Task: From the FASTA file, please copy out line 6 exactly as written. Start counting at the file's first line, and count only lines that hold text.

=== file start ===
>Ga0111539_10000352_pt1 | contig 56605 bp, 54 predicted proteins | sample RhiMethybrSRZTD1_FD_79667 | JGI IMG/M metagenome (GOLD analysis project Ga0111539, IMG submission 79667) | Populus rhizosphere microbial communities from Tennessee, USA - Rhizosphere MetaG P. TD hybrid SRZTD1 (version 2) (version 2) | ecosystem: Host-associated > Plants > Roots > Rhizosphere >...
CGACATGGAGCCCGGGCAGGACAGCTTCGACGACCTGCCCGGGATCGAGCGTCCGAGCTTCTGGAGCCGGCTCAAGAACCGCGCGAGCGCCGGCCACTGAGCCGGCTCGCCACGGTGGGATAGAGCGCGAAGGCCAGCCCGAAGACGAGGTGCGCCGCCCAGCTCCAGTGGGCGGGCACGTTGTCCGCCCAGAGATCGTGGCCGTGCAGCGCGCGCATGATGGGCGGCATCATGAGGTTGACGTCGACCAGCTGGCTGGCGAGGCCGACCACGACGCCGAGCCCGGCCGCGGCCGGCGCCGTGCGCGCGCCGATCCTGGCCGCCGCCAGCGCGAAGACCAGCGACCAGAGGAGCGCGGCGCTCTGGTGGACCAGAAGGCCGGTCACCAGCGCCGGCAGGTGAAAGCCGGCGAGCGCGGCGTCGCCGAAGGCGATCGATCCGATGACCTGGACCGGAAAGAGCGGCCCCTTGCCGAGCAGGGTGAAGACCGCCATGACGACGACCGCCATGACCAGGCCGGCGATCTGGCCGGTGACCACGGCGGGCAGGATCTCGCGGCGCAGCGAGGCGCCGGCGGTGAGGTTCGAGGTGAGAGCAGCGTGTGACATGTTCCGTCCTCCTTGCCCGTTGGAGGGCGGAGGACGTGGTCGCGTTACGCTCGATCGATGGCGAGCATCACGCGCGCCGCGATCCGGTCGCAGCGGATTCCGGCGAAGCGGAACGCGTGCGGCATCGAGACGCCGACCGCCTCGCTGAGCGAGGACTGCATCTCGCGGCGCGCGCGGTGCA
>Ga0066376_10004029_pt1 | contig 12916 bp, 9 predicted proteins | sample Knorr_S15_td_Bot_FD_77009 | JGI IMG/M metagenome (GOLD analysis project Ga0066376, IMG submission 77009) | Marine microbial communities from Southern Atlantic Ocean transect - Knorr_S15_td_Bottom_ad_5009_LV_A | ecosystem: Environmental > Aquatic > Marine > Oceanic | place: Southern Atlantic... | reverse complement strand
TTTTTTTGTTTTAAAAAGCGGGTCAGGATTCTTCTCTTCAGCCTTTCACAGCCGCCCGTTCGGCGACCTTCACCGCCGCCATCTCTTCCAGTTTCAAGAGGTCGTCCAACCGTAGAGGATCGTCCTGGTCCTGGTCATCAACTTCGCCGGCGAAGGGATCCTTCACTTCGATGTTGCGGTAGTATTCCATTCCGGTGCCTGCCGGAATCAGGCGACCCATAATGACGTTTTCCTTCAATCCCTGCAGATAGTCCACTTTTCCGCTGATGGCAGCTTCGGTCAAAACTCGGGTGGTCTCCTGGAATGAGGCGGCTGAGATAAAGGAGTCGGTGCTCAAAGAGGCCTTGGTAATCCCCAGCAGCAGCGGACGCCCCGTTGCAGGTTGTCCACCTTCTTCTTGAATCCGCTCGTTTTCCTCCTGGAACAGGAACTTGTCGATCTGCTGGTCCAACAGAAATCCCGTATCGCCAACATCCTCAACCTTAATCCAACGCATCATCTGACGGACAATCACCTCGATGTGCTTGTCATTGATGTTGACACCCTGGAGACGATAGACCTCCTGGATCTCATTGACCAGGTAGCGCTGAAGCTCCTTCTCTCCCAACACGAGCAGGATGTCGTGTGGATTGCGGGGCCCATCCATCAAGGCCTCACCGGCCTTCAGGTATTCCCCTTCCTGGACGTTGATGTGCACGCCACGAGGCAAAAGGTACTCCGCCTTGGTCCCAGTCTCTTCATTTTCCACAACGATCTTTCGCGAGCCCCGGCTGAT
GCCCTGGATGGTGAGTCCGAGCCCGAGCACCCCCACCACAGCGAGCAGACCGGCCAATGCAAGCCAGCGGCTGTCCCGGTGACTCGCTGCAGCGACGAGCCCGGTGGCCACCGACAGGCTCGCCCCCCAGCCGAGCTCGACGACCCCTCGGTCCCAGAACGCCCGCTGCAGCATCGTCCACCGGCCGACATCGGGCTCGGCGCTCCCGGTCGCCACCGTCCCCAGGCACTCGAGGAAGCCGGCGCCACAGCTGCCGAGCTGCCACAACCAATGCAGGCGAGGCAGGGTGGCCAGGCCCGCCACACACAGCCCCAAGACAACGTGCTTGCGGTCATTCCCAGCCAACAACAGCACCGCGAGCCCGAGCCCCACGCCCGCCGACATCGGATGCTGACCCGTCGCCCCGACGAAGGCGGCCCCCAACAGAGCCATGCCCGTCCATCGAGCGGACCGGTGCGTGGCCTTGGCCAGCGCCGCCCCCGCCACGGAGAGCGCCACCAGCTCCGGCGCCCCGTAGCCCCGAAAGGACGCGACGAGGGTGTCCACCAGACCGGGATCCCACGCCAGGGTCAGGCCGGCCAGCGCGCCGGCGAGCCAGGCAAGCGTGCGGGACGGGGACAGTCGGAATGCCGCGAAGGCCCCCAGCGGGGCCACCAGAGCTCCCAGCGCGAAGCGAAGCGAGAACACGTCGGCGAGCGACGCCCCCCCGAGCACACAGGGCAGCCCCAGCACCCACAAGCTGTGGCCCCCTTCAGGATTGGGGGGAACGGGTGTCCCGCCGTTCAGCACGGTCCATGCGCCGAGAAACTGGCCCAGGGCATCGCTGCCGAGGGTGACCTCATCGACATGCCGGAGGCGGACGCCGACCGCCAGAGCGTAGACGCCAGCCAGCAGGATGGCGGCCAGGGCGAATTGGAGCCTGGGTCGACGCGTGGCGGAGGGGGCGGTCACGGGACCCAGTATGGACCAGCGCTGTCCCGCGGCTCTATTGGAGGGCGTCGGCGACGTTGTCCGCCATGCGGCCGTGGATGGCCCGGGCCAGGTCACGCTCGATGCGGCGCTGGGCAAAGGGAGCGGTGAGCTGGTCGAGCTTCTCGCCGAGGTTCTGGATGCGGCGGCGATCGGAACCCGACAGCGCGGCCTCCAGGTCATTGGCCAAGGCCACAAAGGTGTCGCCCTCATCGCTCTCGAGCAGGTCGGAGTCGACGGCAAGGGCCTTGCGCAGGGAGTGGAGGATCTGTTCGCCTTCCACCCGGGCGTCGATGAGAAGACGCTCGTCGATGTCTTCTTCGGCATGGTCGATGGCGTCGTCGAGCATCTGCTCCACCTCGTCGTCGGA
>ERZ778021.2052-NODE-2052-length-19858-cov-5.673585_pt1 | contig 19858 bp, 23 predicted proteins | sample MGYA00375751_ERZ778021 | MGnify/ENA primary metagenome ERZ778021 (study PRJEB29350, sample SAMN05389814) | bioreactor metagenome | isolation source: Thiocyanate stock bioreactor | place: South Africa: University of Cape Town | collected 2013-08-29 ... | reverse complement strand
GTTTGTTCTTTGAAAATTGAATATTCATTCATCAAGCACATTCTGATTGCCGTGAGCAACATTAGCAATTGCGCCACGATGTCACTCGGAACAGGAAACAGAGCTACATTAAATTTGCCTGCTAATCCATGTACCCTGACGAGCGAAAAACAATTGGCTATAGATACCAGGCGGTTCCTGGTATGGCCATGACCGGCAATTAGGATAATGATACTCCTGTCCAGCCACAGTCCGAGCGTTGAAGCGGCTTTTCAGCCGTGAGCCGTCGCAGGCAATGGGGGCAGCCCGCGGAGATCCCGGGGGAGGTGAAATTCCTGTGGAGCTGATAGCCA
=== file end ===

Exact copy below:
>ERZ778021.2052-NODE-2052-length-19858-cov-5.673585_pt1 | contig 19858 bp, 23 predicted proteins | sample MGYA00375751_ERZ778021 | MGnify/ENA primary metagenome ERZ778021 (study PRJEB29350, sample SAMN05389814) | bioreactor metagenome | isolation source: Thiocyanate stock bioreactor | place: South Africa: University of Cape Town | collected 2013-08-29 ... | reverse complement strand